trans fatty acids


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Related to trans fatty acids: LDL, Triglycerides, Omega 3

stealth fat

Nutrition
A nonspecific term that has been used for:
(1) A fat (bisphenol A) that does not appear on food nutrition labels and which may impact upon weight gain.
(2) Body fat that accumulates when people underestimate the amount of food that they are eating—e.g., from snacking, bits of leftovers on plates in family meals, various juices and low- (but not no-) calorie foods and beverages.

trans fatty acids

Unsaturated fatty acids with at least one double bond in the TRANS configuration. They are formed during partial hydrogenation of vegetable oils in the manufacture of margarines. Trans fatty acids promote inflammation and increase activity of the tumour necrosis factor in obese women. A daily intake of about five grams of trans fat is believed to be associated with a 25 percent in crease in the risk of coronary artery disease. In the USA the FDA now (2006) requires food labelling to include content of trans fatty acids.
References in periodicals archive ?
For example, an editorial In the New England Journal of Medicine In 2014 about trans fatty acids stated, "In the early 1990s, studies began [Italics mine] revealing negative health effects of trans fats, and by the mid-20005, It was clear beyond doubt that trans fats Increase the risk of coronary heart disease.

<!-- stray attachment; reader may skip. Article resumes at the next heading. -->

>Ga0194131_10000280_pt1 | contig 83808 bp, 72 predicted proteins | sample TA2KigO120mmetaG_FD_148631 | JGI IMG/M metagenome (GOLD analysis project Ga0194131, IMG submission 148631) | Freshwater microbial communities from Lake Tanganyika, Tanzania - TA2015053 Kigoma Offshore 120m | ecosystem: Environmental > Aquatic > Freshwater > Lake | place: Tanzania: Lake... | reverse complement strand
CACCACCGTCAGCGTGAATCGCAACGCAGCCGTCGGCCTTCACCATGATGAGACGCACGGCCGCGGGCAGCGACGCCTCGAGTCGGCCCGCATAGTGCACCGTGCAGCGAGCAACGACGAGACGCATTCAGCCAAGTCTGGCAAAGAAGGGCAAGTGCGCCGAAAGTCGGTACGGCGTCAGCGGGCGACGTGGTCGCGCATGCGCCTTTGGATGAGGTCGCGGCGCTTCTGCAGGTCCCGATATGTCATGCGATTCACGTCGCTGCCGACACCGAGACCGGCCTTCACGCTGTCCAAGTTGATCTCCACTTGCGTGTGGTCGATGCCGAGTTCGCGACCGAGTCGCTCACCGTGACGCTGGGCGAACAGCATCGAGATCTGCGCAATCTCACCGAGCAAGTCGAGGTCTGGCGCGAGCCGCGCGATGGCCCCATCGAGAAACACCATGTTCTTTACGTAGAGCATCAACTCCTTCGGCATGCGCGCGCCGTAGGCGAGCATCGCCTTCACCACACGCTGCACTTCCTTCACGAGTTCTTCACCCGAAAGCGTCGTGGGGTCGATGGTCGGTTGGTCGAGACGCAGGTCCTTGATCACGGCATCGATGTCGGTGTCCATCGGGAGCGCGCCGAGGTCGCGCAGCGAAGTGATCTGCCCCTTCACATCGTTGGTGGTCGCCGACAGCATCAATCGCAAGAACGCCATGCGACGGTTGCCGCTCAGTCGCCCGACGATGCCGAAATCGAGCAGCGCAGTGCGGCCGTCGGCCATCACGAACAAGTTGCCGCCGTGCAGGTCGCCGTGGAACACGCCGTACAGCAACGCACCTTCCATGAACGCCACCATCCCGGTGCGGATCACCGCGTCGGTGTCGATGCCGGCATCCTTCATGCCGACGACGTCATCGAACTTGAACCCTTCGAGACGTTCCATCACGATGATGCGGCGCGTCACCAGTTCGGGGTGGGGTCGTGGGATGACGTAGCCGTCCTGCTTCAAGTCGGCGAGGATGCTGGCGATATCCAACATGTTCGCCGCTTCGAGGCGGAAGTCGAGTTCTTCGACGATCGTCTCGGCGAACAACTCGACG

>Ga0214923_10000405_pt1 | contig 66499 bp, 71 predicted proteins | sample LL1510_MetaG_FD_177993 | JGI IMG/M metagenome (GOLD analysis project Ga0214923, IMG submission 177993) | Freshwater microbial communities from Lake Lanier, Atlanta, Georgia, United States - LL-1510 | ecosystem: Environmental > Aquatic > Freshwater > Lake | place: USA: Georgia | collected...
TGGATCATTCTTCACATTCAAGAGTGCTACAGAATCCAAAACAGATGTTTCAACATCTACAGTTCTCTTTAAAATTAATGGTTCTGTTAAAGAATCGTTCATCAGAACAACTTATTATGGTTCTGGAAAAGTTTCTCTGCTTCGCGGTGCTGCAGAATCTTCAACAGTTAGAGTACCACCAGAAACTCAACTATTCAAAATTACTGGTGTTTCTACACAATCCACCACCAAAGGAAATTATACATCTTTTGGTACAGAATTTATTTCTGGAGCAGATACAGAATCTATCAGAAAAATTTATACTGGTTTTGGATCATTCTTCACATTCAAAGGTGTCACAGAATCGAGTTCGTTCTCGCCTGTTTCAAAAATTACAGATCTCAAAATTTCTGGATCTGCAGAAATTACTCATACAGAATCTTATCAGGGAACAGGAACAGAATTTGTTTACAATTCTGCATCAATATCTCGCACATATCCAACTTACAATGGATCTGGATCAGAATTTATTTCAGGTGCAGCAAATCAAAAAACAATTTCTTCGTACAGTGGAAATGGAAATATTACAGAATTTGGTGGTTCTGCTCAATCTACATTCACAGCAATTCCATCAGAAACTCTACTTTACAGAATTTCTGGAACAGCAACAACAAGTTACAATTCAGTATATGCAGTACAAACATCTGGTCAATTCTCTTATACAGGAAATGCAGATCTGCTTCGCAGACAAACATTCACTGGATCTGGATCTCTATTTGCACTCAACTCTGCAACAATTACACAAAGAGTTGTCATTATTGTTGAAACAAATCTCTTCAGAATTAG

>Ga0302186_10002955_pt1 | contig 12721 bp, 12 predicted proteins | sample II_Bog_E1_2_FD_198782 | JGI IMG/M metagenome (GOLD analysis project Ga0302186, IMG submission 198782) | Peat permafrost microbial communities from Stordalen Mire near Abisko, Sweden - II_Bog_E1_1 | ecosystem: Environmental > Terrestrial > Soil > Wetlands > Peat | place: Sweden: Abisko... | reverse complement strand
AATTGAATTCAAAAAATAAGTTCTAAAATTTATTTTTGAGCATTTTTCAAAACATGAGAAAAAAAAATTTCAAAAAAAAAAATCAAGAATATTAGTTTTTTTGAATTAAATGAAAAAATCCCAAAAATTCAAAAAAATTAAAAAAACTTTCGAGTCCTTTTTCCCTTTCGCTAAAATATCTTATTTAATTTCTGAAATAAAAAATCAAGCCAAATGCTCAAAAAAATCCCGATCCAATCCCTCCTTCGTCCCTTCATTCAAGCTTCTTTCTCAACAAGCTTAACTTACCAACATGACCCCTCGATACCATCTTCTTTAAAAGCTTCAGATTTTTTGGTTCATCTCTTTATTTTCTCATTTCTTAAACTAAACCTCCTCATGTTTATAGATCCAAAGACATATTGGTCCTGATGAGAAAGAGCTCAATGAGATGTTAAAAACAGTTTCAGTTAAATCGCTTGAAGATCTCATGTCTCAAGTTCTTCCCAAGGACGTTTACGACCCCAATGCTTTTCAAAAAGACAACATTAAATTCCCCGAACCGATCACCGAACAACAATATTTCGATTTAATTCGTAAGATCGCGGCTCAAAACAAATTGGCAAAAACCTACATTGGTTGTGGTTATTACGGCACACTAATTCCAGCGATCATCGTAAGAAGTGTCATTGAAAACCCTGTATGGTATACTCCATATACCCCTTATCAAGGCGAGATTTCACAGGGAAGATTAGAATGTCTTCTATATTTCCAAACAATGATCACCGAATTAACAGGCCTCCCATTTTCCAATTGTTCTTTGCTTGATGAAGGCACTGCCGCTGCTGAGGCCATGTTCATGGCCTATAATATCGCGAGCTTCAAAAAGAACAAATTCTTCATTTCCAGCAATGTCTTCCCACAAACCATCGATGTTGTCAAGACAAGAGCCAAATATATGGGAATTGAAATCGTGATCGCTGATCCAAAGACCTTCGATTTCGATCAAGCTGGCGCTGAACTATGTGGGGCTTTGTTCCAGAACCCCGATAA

New research suggests that low levels of trans fatty acids (TFAs) may not be as harmful to human health as previously thought, even if industrially produced, and may even be beneficial if they occur naturally in foods such as dairy and meat products.
They said: "A total ban on trans fatty acids in processed foods might prevent or postpone about 7,200 deaths from coronary heart disease from 2015-20 and reduce inequality in mortality from coronary heart disease by about 3,000 deaths.
Dietary trans fatty acids are primarily products of hydrogenation, which makes unsaturated oils solid at room temperature.
6) In order for a food product to be labelled "low in saturated fats", it must contain 2 g or less of a combination of saturated and trans fatty acids per serving (or per 100 g for pre-packaged meals) and it provides 15% or less energy from the sum of saturated and trans fatty acid.
Removing industrial trans fatty acids is one of the most straightforward public health strategies for rapid improvements in health," they said.
Concern about trans fatty acids is causing food manufacturers to seek alternative frying oils that have a similar oxidative stability to hydrogenated fats.
Reports published in a recent issue of the Archives of Ophthalmology reveal a protective effect for omega-3 fatty acids, fish, nuts, and olive oil, and an adverse effect for trans fatty acids, on the risk of developing age-related macular degeneration.
And both trans fatty acids and saturated fatty acids are associated with elevated risk, according to authors of an ARS-supported study.
The ratio of trans fatty acids (TFAs) to omega-3 fatty acids has been shown in several studies to have altered to favour TFAs, specifically trans-9 18:1 and trans-10 18:1 fatty acids.
Although we did not find a significant association between the class of total trans fatty acids and the MetS, we did find a significant inverse association (P <0.
Professor Arne Astrup, Royal Veterinary & Agricultural University, Denmark - Nutrition and colon cancer - beyond dietary fibre Dr Maria Pufulete, Kings College London, UK - Trans fatty acids and health - are all 'trans' bad?